“The classic North Korean tightrope diplomacy between the US and China has begun.”

US officials have repeatedly claimed credit for Washington’s “maximum pressure” policy for bringing Pyongyang to the negotiating table.

Joshua Pollack of the Middlebury Institute for International Studies said Pyongyang had been irritated by the “triumphalist tone.”

“The North Koreans aren’t happy with what they’re seeing and hearing,” he said. “There is still a yawning gulf between expectations for diplomacy in Pyongyang and Washington, DC.”

– Thunderstruck –

KCNA also denounced the Max Thunder joint military exercises being held between the US and South Korea as a “rude and wicked provocation,” and Seoul said it had received a message cancelling planned high-level talks “indefinitely.”

The two-week drills started last Friday and involves some 100 aircraft from the two allies, including F-22 stealth fighter jets.

State Department spokeswoman Heather Nauert told reporters it had received “no notification” of a position change by North Korea on next month’s meeting.

The exercises were “not provocative” and would continue, she added.

U. S. F-22 Stealth Fighters Arrive In Korea

American F-22 stealth fighter jets have arrived in South Korea ahead of a joint air force drill, Seoul said Wednesday, despite a recent diplomatic thaw with Pyongyang.

The “Raptor” fighters previously flew to the South in December when Seoul and Washington staged their largest-ever joint air exercise, days after North Korea test-fired a missile believed capable of hitting the US mainland.

The North customarily reacts with anger to the deployment of American stealth fighters, which it fears could be used for surgical strikes against its leadership and strategic facilities.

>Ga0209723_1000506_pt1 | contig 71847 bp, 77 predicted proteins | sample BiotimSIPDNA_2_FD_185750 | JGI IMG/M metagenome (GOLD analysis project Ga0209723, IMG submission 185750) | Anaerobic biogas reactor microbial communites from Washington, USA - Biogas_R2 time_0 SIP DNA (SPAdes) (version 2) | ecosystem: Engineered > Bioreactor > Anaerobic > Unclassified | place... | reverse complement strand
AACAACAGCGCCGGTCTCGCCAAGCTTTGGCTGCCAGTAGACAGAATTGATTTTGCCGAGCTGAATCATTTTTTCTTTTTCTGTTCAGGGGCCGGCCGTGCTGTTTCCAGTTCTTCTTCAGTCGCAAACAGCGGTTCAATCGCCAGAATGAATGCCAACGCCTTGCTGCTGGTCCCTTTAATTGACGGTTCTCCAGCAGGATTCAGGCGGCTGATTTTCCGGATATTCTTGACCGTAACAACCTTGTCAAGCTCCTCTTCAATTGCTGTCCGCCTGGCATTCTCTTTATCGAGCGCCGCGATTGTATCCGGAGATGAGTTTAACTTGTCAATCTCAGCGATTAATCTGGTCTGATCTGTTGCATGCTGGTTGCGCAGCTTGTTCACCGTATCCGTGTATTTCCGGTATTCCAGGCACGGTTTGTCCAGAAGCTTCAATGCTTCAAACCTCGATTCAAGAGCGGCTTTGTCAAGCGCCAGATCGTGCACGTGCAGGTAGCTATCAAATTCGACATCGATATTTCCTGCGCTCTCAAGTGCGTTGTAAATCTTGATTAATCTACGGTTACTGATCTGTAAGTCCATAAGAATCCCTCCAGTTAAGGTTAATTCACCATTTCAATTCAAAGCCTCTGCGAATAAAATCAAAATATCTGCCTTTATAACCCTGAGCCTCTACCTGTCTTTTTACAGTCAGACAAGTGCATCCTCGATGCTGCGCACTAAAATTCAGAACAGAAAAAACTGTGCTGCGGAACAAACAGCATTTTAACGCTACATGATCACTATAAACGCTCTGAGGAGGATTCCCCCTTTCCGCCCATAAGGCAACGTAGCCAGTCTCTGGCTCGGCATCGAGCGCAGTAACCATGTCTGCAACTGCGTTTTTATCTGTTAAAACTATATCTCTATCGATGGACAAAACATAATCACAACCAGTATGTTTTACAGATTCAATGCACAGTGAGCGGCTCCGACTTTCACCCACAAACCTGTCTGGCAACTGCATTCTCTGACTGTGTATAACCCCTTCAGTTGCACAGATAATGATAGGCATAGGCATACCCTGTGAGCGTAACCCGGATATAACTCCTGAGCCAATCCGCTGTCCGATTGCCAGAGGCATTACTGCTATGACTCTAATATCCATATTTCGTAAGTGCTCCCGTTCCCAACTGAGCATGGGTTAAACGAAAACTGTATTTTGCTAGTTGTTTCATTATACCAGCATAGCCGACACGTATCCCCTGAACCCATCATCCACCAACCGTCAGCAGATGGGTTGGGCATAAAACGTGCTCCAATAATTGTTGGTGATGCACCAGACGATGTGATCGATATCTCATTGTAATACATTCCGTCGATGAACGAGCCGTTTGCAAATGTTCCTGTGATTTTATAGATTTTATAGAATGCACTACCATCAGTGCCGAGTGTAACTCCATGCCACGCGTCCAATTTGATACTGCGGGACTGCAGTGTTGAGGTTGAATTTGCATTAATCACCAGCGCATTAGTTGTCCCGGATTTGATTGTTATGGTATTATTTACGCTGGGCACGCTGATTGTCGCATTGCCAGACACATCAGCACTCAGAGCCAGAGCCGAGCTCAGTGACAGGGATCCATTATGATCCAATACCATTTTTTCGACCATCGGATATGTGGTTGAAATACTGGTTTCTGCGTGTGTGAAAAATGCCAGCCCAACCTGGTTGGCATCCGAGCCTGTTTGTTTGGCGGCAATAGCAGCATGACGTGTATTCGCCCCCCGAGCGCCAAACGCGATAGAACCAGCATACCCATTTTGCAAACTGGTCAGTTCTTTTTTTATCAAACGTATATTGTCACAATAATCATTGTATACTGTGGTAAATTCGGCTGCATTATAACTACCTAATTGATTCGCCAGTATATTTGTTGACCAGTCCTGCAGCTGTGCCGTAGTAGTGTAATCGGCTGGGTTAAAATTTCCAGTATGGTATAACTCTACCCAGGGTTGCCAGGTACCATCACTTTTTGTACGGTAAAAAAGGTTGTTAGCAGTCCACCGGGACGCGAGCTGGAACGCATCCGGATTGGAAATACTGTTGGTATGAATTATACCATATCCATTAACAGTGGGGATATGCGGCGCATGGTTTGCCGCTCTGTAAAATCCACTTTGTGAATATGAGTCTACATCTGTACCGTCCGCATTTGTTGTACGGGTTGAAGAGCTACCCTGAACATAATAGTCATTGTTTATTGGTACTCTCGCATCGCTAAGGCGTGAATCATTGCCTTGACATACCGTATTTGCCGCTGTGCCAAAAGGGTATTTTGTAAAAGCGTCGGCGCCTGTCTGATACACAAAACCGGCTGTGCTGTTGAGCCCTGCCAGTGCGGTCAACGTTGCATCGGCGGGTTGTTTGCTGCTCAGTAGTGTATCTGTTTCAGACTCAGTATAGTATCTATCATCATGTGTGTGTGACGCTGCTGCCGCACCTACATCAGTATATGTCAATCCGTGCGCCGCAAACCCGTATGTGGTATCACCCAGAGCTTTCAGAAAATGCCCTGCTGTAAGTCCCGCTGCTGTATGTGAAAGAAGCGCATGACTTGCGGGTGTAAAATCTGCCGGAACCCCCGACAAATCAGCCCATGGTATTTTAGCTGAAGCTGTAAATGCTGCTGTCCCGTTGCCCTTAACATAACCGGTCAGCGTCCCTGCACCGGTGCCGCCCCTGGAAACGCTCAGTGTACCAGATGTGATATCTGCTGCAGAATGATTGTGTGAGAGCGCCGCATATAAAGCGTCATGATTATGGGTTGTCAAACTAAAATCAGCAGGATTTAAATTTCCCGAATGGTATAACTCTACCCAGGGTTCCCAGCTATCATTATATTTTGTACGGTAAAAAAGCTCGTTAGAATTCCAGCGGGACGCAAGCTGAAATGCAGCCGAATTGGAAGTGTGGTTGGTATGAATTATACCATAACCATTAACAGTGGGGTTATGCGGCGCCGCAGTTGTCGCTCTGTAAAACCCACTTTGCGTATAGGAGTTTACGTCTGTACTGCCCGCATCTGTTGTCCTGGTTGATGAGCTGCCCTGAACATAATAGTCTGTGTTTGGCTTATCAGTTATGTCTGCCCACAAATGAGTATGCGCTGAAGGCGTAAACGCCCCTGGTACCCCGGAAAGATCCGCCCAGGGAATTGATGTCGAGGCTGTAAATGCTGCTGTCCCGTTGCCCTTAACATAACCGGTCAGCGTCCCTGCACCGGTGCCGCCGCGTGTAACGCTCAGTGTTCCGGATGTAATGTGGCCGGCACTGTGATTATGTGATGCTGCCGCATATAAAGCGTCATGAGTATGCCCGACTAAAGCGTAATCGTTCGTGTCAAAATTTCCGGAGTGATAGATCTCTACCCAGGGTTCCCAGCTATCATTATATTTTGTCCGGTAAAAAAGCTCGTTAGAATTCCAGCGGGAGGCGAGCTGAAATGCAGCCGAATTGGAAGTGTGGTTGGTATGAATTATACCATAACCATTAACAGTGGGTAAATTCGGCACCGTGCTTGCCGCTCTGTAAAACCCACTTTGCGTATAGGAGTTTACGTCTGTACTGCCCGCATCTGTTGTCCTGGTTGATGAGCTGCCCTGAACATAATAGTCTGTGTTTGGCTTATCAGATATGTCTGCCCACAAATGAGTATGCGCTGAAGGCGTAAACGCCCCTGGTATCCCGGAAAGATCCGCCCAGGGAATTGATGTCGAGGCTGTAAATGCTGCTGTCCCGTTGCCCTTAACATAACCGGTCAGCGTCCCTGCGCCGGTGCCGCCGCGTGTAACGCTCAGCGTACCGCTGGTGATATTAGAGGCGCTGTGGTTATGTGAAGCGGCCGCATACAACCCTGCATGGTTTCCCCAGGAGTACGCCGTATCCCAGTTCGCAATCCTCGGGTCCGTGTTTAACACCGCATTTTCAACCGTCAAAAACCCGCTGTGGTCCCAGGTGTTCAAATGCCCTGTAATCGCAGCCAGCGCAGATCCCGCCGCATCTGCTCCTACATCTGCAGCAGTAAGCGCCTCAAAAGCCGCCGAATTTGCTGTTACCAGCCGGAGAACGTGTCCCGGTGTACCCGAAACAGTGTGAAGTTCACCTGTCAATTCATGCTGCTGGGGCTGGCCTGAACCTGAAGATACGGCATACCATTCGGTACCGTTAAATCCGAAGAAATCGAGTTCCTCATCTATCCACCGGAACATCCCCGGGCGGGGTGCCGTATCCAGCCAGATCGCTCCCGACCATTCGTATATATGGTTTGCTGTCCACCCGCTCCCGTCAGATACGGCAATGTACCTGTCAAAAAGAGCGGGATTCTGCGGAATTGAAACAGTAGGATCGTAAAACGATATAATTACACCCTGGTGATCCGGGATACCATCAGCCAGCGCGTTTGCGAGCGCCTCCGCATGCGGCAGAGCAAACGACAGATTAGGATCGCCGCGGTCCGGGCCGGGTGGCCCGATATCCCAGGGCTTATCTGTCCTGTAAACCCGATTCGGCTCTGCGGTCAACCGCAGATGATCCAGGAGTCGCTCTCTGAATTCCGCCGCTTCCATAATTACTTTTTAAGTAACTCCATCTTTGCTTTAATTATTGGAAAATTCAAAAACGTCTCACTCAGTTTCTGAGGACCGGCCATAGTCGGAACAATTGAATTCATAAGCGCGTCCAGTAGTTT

The confirmation came after local newspapers said eight F-22 jets arrived Sunday at a military airbase in the southern city of Gwangju.

The “Max Thunder” drill will kick off on May 11 for a two-week run, with the reported participation of some 100 aircraft from both countries.

“Max Thunder is a regular exercise that has been on the docket long before a planned US-North Korea summit”, the South’s Defence Ministry said in a statement.

It urged news media to refrain from producing “speculative reports” about the intention of the deployment aside from the routine exercise.

That request came after the conservative Chosun Ilbo daily claimed the aircraft deployment was apparently aimed at heaping pressure on Pyongyang ahead of a planned summit between North Korean leader Kim Jong Un and US President Donald Trump.

The Panmunjom truce village in the demilitarised zone between North and South, where a rare inter-Korean summit successfully convened last week, has emerged as a possible venue for the Kim-Trump meeting.

Chosun suggested the arrival of F-22 jets could also be aimed at bolstering security in case the North Korea-US summit takes place at Panmunjom.

NATO Guardedly Recognizes Historic Korea Meeting’s Significance


NATO chief Jens Stoltenberg hailed Friday’s historic summit between the leaders of North and South Korea as “encouraging”, but warned of more challenges ahead.

“This is a first step, it is encouraging, but we have to realise there is still a lot of hard work that lies ahead of us,” Stoltenberg said at a meeting of NATO foreign ministers in Brussels.

North Korean leader Kim Jong Un met the South’s President Moon Jae-in and agreed to pursue permanent peace and the complete denuclearisation of their divided peninsula.

Stoltenberg said the landmark meeting had come about as a result of the intense political, diplomatic and economic pressure the international community had exerted on Pyongyang.

“The most important thing today is to welcome the fact they have met, and even though there’s a long way to go before we see a full resolution to the crisis and the problems we see on the Korean peninsula, I think this is a very important first step,” the former Norwegian premier said.

 

Photo: NATO’s Jens Stoltenberg